Frances Warwick is our Grant Manager for the East of England and North-East London.
She has been with Lloyds Bank Foundation for 18 months, having joined us from her previous work at another trust. Before that, Frances worked in the Civil Service after beginning her career in the Probation Service.
“I enjoy getting out and meeting charities – actually seeing what they are doing on the ground, meeting beneficiaries and seeing the difference our funded charities make to people’s lives. It’s very inspiring.”
When she’s not working, Frances enjoys cooking and walking her Dachshund, Ruby.
“This morning I walked Ruby and picked some chestnuts for Christmas. When you’re on walks with the dog you tend to find these things especially as I spend most of my time scrambling in the undergrowth to catch her as she darts off after a rabbit!”
Q: As a tiny charity (annual income just under £20K) your current lower income limit prevents us from applying for funding – which previously we used to your complete satisfaction. As we celebrate our 20th anniversary we need your sort of ‘support for small charities’ to maintain our service.
A: We recognise that the work of tiny charities can be really effective too and as part of our new strategy, we’ll be expanding our development support to charities we can’t fund, to help build a more resilient sector.
The reason for our lower income limit around grant funding is primarily because we implement and monitor our grants using measurement criteria that are designed for slightly larger charities and, in our experience, would be overwhelming for charities with an income below £25,000 or wouldn’t assess them in the best way.
Instead in the past, we have run pilot programmes specifically for charities with incomes under our £25,000 lower limit, to explore how we can help them grow, become more robust, or connect with other parts of local infrastructure to work most effectively.
We also do our best to speak up for lower-income charities through our influencing work, gathering evidence about their work to encourage decision makers to review government policy. Through this work we’re giving charities a voice so together we can influence change.
Q: Many of the community centres I work with are struggling with finances and are asking if I know of funding pots. Some for the ability to employ a part time cleaner, or Admin, or managers. Other centres have projects they would like to support like holiday hunger through to refurbishing a kitchen to enable greater user use. Are these the sorts of things you would fund if I were to point them in your direction?
A: We really understand that paying the rent and keeping the lights on are the first steps to making sure charities can provide good services. That’s part of the thinking behind our Invest grants which covers service delivery costs. This includes core costs such as staff salaries, although I’m afraid we can’t cover capital costs such as refurbishment. Enable grants fund organisational development and help to strengthen your charity through improving structures and systems, leadership or communications.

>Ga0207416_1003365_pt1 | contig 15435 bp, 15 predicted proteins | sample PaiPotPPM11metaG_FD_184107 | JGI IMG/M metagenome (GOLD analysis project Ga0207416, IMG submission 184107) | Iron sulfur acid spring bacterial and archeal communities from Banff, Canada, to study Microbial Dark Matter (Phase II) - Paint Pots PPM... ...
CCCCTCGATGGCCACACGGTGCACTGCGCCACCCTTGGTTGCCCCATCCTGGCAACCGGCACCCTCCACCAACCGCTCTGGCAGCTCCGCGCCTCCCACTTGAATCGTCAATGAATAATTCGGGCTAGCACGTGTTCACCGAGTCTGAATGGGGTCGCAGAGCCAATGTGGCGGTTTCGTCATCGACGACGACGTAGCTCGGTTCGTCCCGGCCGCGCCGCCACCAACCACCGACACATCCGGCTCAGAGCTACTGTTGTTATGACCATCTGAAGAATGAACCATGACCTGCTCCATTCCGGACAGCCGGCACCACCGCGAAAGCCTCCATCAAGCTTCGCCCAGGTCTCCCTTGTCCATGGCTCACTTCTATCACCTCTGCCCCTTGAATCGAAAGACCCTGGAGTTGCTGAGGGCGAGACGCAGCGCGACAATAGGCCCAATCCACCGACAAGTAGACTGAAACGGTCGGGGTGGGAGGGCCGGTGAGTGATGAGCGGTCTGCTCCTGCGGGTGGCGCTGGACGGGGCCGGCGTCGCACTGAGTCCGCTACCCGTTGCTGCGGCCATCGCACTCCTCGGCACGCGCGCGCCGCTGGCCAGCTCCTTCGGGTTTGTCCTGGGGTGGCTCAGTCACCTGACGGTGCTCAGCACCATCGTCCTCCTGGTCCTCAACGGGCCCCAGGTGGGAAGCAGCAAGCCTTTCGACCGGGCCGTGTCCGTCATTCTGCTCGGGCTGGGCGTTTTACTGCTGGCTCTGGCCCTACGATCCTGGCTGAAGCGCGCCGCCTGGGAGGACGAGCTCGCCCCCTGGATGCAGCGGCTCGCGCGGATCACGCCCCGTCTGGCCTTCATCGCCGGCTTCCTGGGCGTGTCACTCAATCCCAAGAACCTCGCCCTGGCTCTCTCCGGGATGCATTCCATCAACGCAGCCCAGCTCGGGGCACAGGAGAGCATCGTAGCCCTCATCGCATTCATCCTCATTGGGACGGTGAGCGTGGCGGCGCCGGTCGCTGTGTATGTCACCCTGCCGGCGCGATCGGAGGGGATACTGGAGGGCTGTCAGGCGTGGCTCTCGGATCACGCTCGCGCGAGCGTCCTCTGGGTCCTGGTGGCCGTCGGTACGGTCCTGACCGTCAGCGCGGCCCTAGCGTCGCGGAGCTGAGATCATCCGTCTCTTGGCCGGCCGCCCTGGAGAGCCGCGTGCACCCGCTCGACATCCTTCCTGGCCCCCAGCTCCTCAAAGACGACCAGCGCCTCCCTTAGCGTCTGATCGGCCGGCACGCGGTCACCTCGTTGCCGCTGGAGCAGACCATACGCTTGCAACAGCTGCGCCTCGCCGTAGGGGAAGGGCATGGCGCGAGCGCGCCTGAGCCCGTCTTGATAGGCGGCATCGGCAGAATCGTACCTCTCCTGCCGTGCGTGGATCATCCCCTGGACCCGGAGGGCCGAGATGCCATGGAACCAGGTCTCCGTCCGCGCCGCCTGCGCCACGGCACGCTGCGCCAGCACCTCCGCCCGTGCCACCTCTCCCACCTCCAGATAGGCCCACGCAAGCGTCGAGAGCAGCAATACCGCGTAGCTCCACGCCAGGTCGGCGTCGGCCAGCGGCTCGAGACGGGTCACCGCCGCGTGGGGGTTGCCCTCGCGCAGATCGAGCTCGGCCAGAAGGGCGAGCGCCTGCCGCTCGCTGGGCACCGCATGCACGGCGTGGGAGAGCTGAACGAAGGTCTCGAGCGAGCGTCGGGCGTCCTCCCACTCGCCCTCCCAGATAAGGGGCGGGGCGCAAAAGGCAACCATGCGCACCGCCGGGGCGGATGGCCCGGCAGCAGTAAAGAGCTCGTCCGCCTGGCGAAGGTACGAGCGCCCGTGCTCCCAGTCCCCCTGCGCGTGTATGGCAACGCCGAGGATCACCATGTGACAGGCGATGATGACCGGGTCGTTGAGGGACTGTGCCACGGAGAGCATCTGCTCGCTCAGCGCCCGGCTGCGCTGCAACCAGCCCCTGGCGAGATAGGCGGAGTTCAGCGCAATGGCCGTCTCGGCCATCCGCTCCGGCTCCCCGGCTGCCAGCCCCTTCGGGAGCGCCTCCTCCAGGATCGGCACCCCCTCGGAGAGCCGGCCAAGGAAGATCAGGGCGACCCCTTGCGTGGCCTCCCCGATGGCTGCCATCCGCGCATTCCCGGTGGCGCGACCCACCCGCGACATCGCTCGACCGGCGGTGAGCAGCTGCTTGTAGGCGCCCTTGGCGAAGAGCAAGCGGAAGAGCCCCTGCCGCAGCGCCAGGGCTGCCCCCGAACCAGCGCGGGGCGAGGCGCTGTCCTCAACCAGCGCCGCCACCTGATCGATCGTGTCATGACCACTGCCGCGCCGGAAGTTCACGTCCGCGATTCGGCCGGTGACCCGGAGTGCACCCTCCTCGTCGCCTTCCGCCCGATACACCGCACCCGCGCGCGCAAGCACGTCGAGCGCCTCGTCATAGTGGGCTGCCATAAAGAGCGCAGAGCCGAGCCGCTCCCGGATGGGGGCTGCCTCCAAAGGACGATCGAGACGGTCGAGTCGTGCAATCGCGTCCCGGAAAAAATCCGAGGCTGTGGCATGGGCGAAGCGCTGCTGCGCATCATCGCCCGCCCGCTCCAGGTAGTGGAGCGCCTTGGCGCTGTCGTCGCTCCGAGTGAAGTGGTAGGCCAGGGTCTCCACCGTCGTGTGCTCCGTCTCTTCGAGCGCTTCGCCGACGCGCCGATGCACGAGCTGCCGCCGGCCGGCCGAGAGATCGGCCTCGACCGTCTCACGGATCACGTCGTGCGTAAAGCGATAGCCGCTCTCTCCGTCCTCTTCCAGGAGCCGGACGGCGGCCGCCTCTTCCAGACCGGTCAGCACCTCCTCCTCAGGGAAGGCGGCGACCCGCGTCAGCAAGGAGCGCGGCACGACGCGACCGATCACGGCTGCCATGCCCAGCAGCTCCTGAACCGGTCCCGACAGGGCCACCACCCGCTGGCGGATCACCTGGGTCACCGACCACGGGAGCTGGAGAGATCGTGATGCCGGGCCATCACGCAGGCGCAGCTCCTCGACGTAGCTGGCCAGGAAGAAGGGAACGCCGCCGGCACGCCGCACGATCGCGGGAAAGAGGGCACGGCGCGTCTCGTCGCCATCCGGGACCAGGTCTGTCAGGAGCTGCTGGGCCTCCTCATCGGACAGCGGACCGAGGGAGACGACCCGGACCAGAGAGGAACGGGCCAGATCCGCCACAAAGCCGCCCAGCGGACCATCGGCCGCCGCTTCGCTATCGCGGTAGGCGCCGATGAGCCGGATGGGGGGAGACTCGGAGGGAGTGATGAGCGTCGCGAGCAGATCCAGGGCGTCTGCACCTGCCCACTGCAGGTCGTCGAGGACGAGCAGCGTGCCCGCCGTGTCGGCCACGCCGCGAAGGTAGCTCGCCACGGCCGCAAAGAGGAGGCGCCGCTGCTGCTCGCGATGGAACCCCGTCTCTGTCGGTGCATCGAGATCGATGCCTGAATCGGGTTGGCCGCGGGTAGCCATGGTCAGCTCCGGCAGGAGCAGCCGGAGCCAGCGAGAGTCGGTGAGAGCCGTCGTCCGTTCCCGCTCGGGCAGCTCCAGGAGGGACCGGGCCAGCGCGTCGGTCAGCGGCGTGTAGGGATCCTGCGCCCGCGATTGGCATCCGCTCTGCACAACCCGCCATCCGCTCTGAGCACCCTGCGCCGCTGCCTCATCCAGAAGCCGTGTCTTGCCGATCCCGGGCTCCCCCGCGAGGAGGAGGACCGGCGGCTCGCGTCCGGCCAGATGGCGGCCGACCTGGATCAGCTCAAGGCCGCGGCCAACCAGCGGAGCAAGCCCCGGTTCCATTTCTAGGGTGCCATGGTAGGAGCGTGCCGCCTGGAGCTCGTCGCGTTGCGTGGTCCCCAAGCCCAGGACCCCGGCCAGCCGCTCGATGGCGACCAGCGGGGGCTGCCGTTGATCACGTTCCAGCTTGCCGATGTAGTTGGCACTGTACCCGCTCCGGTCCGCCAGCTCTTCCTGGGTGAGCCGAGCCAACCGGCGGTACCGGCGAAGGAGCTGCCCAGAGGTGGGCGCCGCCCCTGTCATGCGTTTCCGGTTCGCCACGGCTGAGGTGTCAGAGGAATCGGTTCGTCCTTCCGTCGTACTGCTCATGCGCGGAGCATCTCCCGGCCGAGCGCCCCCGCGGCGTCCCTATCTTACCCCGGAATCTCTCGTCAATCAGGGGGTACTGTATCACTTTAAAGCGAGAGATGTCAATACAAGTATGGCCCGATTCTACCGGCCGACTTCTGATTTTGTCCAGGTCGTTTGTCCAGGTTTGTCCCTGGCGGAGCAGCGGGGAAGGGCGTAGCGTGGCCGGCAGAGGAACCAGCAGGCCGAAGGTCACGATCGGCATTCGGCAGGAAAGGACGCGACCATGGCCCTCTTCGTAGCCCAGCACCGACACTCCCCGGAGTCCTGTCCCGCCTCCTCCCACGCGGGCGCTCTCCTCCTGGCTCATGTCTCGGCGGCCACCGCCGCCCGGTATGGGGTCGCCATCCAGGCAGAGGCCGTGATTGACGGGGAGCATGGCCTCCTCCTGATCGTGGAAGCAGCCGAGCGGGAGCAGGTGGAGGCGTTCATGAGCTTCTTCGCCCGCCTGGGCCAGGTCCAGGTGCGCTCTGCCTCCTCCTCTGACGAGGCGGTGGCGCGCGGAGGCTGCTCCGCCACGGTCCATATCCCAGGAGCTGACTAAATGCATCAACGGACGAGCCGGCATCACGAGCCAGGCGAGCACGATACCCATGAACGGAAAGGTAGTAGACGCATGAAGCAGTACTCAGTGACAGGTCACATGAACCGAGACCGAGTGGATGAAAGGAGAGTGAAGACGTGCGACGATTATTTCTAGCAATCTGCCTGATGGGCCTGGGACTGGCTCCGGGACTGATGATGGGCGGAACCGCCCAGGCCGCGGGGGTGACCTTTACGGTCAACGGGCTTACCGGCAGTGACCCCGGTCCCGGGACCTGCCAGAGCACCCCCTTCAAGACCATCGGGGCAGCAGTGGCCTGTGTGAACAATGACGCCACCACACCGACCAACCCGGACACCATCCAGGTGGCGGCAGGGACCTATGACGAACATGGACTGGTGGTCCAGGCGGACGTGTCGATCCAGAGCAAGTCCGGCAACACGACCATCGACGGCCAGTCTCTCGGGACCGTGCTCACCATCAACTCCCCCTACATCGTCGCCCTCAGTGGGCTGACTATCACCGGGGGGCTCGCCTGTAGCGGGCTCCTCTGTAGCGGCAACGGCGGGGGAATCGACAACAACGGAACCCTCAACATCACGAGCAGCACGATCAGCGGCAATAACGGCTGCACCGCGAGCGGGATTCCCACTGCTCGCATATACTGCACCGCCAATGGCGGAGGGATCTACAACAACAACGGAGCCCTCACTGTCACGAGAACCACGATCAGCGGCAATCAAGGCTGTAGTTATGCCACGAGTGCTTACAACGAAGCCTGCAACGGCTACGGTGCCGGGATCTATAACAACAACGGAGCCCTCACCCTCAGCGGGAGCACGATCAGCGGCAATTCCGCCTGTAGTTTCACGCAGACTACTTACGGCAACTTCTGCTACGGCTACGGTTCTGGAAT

Charities applying for our grants need to show they’re supporting people experiencing one or more of the complex social issues we fund. The support provided to people needs be person-centred, holistic and deliver positive change for beneficiaries. It also needs to be ongoing and show progression over time, rather than one-off or casual support such as a drop-in centre or lunch club.
Based on the limited information we have, it’s unlikely that we could support the requests you’ve outlined, but we know it can be hard to show all the complexity of a charity’s work on paper, so feel free to call the team on 0370 411 1223 to chat more about specific requests.
Q: If you were recruiting for new trustees what skills would be most useful your work? (Asking as a new-ish Grantmaking Trustee)
A: Every organisation is different, but the skills we look for on our board depend on the balance of skills and attributes our current board members already have, and what the gaps are. Overall, we look for a diverse range of people with a broad range of experiences, from people with strong charity governance and leadership backgrounds to academics who are expert in the social issues we fund, and senior managers from the Lloyds Banking Group, which funds our work. A strong knowledge of the charity sector, particularly small charities, charity governance and the complex social issues we fund is also needed.
In terms of building your own skills, the same principles apply across charities of all sizes. The skills needed will depend on the individual charity, but we know that for small charities, a flexible approach is key, as they may need to call upon trustees on a more ad-hoc basis. Small charity trustees need to be approachable, supportive and act as a cheerleader to inspire organisations which can be “up against it”. You should also expect to be called upon to give sizable chunks of time and expertise if you can, to help enhance a small team of staff who need outside knowledge of a specific kind to tackle a new challenge.
For people looking for new Trustee experiences, I’d recommend focusing on building skills in areas you already have an interest in and keeping an eye out for the right opportunity. Our new Trustee Recruitment, Selection and Induction toolkit has a handy list of services which match potential trustees and charities.
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